Book Review by Richard R. Horton
The King’s Peace is an absorbing book, full of action and battles and treachery, which nonetheless reads almost quietly. This is because it is at heart about a rather philosophical subject: the creation of a nation. In this case, a nation is seen as a people united in “Peace”, obeying a “Law”. (The two sections are called “The King’s Peace”, about the wars which create the peace by uniting the nation, and “The King’s Law”, about imposing a fair and just rule of law, applying it consistently, and seeing it tested by various stresses.) This nation is a good nation, embodying tolerance for multiple religions, a high degree of equality between the sexes, and a true rule of law. (Not much in the way of democracy, though!)
The book is fairly obviously based in some sense on the story of King Arthur. It is not intended as a retelling of the Arthurian tales, nor even as a fantastical retelling of a version of the real history of Arthur. The Arthurian echoes are certainly there, but only as echoes of inspirational material.
The book is a fantasy, and gods and magic are real. There are healing charms and fertility spells, and apparently effective evocations of the gods. There are several different religions, including a close analog to Christianity and magical land worship. The magic system is limited so that it is plausible that the overall feel of this world and its technology is similar to general conceptions of 7th Century Britain. There are no dragons and no real wizards (though many people can work charms), and there are no elves or trolls.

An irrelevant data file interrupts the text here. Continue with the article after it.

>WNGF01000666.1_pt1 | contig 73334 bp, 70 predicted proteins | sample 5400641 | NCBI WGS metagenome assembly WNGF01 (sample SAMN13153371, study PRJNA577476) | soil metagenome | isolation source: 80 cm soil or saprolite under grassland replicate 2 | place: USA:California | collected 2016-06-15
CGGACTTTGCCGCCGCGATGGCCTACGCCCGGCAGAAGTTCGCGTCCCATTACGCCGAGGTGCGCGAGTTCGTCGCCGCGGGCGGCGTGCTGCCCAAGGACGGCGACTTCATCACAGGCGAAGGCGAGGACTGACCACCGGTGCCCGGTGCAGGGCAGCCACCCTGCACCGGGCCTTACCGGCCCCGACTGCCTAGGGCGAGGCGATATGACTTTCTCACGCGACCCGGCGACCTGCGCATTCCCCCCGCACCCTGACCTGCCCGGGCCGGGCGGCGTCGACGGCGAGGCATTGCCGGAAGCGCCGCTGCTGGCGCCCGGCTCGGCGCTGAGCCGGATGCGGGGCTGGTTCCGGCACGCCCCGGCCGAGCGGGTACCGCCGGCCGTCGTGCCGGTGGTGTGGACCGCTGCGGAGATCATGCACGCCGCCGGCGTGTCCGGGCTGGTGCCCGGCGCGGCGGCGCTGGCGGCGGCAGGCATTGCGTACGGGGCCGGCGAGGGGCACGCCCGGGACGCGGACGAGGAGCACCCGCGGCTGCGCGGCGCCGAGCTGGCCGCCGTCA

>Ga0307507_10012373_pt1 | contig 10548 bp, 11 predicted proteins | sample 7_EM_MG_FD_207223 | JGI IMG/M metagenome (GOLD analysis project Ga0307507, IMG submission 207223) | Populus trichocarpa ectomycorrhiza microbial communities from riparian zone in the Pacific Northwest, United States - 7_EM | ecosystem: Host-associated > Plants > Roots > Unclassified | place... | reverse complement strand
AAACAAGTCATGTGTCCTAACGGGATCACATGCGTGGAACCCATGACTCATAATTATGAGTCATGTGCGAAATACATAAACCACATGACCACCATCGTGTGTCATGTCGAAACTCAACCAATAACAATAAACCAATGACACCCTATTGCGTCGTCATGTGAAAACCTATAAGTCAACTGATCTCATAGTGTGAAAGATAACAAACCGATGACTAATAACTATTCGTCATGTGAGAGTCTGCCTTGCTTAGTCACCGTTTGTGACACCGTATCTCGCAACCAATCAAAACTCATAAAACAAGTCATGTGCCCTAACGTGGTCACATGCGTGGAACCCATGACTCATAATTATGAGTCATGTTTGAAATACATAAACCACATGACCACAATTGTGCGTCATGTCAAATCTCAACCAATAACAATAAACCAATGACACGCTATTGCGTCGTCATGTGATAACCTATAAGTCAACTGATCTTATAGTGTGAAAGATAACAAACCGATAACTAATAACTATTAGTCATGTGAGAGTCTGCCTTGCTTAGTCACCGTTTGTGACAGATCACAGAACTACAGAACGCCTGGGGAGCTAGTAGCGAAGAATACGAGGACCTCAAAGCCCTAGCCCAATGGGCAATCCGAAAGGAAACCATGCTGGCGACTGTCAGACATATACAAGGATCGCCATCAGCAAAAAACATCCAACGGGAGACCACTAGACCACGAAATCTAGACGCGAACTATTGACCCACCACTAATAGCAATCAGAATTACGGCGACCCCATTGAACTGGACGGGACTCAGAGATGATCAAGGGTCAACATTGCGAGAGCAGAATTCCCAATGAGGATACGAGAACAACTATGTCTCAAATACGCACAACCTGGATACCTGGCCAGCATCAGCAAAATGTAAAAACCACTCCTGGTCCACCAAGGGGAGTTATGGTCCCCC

The story is told by Sulien ap Gwien, a woman warrior, daughter of the King of a small part of the island of Tir Tanagiri. The story opens with her brutal rape by six invading “Jarnsmen”, and the murder of her brother. Traveling to Caer Tanaga, the capital, to request help from Urdo, the young High King, she stumbles upon a skirmish between some more Jarnsmen and some defenders of the land. After proving her skill in this chance-met battle, she meets the King and is immediately enchanted by his leadership skills and charisma. She enlists as an armiger for the King, eventually arising to command of the King’s own “ala” (roughly speaking, a regiment of cavalry). The rest of the story follows the ensuing couple of decades, as after many years of war the invading Jarnsmen and Isarnagans are subdued, as political unity is urged on the many different small kingdoms of Tir Tanagiri, and as a rule of law is enforced.
The story is involving throughout though a bit slack structurally, and the pacing is erratic: it’s somewhat episodic, often skipping years in a sentence, and it features two climaxes. And at times the book reads perhaps over-earnestly. These are minor quibbles. The conclusion is satisfying. Sulien, Urdo, Urdo’s wife Elenn, and a few more, are well-portrayed, though some of the large cast of minor characters do blur together. The prose is clear, couched in a rather simple, declarative, fashion that seems appropriate for the narrative of a woman whose main interests are war and horses.